Despite access to antiretroviral therapy (ART) in the U.S. criminal justice system, about three-quarters of people with HIV do not have suppressed viral loads after incarceration, according to the authors of a Perspective article. Greater use of long-acting ART can help address this problem.
“To test strategies that involve starting patients on cabotegravir-based regimens, it may be better to begin with long-acting injectable [preexposure prophylaxis (PrEP)] than with injectable ART, since there are fewer concerns about existing and induced drug resistance with this approach,” the group writes. “Introducing long-acting injectable PrEP in carceral settings might also provide insights into the feasibility and acceptability of implementing long-acting injectable ART. Lessons learned from experience providing doses of injectable medications for opioid use disorder when people are released from incarceration might also be applied.”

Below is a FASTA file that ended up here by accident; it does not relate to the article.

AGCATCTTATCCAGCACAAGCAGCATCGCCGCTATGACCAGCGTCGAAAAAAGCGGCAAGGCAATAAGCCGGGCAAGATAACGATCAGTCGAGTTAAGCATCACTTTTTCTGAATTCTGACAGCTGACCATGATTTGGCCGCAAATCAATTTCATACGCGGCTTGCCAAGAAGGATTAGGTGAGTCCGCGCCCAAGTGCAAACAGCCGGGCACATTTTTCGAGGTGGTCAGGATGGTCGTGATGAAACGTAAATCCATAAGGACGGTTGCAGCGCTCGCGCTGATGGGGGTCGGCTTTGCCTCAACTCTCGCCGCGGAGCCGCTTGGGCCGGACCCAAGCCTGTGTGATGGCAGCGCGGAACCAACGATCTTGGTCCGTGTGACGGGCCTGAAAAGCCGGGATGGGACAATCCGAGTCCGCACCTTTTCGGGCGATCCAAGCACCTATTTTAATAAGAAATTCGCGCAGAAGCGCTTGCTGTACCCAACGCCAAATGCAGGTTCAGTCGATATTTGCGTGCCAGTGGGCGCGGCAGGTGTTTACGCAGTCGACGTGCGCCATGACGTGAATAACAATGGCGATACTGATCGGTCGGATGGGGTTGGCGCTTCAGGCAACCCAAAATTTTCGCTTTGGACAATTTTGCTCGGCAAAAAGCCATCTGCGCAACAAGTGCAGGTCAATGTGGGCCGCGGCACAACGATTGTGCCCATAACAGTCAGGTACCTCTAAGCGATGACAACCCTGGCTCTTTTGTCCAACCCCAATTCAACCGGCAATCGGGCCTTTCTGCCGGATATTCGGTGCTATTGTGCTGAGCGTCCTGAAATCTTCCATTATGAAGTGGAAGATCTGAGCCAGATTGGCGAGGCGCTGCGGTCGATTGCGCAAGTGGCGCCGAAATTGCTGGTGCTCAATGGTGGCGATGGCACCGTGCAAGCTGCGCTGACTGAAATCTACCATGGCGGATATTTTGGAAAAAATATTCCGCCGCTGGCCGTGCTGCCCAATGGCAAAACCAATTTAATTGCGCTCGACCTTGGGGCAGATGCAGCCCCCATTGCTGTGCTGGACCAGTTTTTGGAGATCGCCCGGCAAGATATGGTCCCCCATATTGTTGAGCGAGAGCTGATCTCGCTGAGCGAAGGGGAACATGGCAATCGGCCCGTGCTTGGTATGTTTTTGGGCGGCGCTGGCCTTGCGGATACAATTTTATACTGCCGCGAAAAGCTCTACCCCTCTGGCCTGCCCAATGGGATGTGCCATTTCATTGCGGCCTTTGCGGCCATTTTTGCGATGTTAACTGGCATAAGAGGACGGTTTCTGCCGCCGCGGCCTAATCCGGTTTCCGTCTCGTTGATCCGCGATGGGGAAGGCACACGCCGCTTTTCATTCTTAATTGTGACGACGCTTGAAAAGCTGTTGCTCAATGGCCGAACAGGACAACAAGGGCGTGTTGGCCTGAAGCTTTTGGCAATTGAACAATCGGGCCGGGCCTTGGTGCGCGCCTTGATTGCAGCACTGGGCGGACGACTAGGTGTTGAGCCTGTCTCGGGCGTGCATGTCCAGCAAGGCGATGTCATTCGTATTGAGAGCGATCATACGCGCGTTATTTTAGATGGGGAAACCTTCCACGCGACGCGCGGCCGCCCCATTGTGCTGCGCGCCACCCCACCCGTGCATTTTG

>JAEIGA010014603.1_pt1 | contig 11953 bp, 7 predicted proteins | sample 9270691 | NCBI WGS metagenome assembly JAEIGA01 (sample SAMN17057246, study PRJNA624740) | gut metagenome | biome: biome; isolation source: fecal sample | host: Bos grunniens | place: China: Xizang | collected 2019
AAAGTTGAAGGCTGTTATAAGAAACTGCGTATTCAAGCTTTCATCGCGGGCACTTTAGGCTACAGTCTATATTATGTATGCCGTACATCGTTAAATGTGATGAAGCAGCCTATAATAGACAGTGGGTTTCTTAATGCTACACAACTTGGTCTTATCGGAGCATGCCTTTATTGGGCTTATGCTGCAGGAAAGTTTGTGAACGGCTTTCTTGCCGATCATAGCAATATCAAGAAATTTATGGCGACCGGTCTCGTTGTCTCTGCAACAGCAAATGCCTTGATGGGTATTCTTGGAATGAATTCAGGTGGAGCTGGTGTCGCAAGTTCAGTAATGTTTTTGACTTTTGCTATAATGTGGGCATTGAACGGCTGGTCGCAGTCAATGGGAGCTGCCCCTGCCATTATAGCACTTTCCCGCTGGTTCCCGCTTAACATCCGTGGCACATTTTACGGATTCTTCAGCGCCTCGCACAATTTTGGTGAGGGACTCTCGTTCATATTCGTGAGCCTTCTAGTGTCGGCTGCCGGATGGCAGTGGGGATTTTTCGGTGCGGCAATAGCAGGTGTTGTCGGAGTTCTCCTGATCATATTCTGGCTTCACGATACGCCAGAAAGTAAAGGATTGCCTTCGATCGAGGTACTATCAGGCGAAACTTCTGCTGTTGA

Another important aspect of care in jails is “bridging” care after discharge, which typically occurs within a median of 1 week and a mean of 1 month. “For the initial period of incarceration, continuing ART regimens prescribed in the community may be reasonable, but for people with longer jail stays or prison sentences, costs will quickly become problematic, since the price of long-acting injectables far exceeds that of oral regimens,” the authors explain. “During the Covid-19 pandemic, investigators found that oral integrase inhibitors could prevent treatment interruptions when a scheduled dose of long-acting injectable ART was delayed. With good communication between jails and community health systems, jails could adopt a similar bridging strategy of switching to conventional ART regimens when cost prohibits use of long-acting injectables.”